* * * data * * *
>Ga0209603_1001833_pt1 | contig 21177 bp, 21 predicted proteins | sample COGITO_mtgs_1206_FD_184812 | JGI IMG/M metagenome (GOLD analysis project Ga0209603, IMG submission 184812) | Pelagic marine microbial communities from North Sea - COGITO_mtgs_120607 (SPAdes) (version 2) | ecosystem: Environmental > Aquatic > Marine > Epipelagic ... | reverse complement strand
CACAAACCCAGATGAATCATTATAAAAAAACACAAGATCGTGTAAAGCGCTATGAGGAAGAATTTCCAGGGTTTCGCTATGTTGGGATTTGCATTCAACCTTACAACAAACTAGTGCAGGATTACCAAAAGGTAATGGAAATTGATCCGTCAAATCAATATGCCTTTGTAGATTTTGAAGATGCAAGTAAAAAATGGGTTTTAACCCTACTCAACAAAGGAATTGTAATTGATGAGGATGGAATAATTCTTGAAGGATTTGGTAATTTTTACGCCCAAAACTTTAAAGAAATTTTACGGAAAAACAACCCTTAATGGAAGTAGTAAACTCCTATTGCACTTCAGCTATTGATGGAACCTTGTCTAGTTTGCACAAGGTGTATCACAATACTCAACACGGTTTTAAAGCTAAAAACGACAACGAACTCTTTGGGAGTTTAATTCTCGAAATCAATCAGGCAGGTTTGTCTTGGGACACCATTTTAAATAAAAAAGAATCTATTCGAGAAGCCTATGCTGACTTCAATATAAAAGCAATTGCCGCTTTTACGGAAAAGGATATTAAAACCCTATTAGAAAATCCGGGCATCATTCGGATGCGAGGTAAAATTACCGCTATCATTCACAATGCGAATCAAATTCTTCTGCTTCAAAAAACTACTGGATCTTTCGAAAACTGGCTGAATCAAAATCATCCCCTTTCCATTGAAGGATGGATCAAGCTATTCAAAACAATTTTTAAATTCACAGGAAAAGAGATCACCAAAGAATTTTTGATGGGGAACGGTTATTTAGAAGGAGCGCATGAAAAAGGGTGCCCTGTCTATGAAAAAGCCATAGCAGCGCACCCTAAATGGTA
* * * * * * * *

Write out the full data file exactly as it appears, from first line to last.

>Ga0209603_1001833_pt1 | contig 21177 bp, 21 predicted proteins | sample COGITO_mtgs_1206_FD_184812 | JGI IMG/M metagenome (GOLD analysis project Ga0209603, IMG submission 184812) | Pelagic marine microbial communities from North Sea - COGITO_mtgs_120607 (SPAdes) (version 2) | ecosystem: Environmental > Aquatic > Marine > Epipelagic ... | reverse complement strand
CACAAACCCAGATGAATCATTATAAAAAAACACAAGATCGTGTAAAGCGCTATGAGGAAGAATTTCCAGGGTTTCGCTATGTTGGGATTTGCATTCAACCTTACAACAAACTAGTGCAGGATTACCAAAAGGTAATGGAAATTGATCCGTCAAATCAATATGCCTTTGTAGATTTTGAAGATGCAAGTAAAAAATGGGTTTTAACCCTACTCAACAAAGGAATTGTAATTGATGAGGATGGAATAATTCTTGAAGGATTTGGTAATTTTTACGCCCAAAACTTTAAAGAAATTTTACGGAAAAACAACCCTTAATGGAAGTAGTAAACTCCTATTGCACTTCAGCTATTGATGGAACCTTGTCTAGTTTGCACAAGGTGTATCACAATACTCAACACGGTTTTAAAGCTAAAAACGACAACGAACTCTTTGGGAGTTTAATTCTCGAAATCAATCAGGCAGGTTTGTCTTGGGACACCATTTTAAATAAAAAAGAATCTATTCGAGAAGCCTATGCTGACTTCAATATAAAAGCAATTGCCGCTTTTACGGAAAAGGATATTAAAACCCTATTAGAAAATCCGGGCATCATTCGGATGCGAGGTAAAATTACCGCTATCATTCACAATGCGAATCAAATTCTTCTGCTTCAAAAAACTACTGGATCTTTCGAAAACTGGCTGAATCAAAATCATCCCCTTTCCATTGAAGGATGGATCAAGCTATTCAAAACAATTTTTAAATTCACAGGAAAAGAGATCACCAAAGAATTTTTGATGGGGAACGGTTATTTAGAAGGAGCGCATGAAAAAGGGTGCCCTGTCTATGAAAAAGCCATAGCAGCGCACCCTAAATGGTA